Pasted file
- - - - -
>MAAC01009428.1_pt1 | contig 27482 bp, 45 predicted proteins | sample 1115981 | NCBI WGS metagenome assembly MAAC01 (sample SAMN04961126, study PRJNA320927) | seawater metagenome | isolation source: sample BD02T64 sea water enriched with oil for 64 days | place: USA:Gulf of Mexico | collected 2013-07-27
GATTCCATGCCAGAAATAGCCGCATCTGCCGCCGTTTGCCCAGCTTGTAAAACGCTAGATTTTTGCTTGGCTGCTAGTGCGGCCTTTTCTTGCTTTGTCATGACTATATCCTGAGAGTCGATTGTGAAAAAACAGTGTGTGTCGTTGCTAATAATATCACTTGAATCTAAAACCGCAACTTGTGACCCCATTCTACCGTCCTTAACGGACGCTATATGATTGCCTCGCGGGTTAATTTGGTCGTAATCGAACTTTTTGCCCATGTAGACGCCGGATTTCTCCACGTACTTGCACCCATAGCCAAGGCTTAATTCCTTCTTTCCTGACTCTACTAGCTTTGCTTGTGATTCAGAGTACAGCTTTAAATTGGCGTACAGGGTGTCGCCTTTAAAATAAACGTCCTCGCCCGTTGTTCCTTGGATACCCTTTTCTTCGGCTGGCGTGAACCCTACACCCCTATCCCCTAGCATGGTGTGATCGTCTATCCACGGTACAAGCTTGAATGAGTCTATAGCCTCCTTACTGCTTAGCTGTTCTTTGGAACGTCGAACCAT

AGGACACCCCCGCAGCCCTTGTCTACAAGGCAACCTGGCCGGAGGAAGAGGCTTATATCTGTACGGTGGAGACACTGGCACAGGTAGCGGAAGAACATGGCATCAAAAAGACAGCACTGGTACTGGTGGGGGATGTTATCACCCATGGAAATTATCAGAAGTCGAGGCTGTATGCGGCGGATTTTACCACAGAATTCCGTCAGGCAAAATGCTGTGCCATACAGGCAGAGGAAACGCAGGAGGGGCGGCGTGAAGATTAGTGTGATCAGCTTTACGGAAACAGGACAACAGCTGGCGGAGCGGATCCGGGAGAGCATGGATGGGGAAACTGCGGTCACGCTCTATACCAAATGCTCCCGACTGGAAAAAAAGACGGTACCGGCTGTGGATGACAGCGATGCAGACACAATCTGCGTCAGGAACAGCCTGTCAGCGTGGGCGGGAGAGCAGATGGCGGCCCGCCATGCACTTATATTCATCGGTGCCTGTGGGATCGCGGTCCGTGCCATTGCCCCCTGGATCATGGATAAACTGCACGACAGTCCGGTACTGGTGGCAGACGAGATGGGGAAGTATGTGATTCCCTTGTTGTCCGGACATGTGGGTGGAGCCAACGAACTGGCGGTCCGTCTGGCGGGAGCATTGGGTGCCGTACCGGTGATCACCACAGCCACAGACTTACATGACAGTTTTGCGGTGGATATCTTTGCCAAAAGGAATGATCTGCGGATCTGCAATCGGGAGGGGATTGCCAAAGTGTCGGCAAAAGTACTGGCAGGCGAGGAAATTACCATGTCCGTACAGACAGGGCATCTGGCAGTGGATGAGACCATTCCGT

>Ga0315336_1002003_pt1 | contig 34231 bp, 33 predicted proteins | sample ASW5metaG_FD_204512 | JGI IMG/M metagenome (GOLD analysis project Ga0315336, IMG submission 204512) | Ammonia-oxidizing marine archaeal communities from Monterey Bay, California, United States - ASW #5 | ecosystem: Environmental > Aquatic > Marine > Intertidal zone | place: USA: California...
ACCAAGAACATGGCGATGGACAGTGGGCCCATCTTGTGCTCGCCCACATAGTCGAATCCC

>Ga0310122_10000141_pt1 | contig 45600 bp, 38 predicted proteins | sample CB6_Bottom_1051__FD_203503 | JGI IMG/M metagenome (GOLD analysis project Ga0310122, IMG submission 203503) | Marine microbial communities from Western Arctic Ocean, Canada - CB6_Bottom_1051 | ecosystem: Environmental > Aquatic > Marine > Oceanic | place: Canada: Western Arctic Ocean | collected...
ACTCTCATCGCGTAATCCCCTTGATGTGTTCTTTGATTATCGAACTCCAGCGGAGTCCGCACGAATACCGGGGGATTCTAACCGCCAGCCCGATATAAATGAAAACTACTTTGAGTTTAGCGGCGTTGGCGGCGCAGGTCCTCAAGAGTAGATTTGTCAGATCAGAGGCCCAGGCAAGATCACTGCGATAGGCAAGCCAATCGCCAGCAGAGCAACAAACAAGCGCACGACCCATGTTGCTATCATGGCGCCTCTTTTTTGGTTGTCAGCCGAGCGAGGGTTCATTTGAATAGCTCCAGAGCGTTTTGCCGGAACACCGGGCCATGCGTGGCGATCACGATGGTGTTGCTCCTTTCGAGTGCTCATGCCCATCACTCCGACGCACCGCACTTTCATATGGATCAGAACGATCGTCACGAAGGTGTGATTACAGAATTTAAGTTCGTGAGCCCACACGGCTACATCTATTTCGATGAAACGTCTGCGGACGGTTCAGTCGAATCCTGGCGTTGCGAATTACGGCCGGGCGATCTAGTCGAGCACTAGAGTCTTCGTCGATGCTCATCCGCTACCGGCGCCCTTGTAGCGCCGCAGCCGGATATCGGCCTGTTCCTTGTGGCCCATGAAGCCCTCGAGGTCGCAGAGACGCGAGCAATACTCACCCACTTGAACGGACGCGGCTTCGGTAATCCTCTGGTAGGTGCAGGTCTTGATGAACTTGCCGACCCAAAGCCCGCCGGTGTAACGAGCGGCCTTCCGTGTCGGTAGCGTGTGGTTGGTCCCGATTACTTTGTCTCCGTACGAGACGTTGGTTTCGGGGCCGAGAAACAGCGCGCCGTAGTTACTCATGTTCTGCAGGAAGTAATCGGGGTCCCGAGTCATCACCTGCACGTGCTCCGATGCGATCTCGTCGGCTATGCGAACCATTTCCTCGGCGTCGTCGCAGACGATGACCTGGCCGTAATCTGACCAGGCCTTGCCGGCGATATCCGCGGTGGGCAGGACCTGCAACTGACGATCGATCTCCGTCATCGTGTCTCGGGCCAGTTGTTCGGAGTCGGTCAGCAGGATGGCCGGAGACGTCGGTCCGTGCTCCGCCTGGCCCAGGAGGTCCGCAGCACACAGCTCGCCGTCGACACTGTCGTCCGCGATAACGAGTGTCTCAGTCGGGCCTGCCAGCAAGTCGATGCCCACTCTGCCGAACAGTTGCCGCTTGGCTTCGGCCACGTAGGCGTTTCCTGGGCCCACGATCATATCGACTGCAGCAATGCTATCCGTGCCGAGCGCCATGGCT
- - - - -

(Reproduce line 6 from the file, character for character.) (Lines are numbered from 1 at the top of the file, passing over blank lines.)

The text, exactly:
>Ga0310122_10000141_pt1 | contig 45600 bp, 38 predicted proteins | sample CB6_Bottom_1051__FD_203503 | JGI IMG/M metagenome (GOLD analysis project Ga0310122, IMG submission 203503) | Marine microbial communities from Western Arctic Ocean, Canada - CB6_Bottom_1051 | ecosystem: Environmental > Aquatic > Marine > Oceanic | place: Canada: Western Arctic Ocean | collected...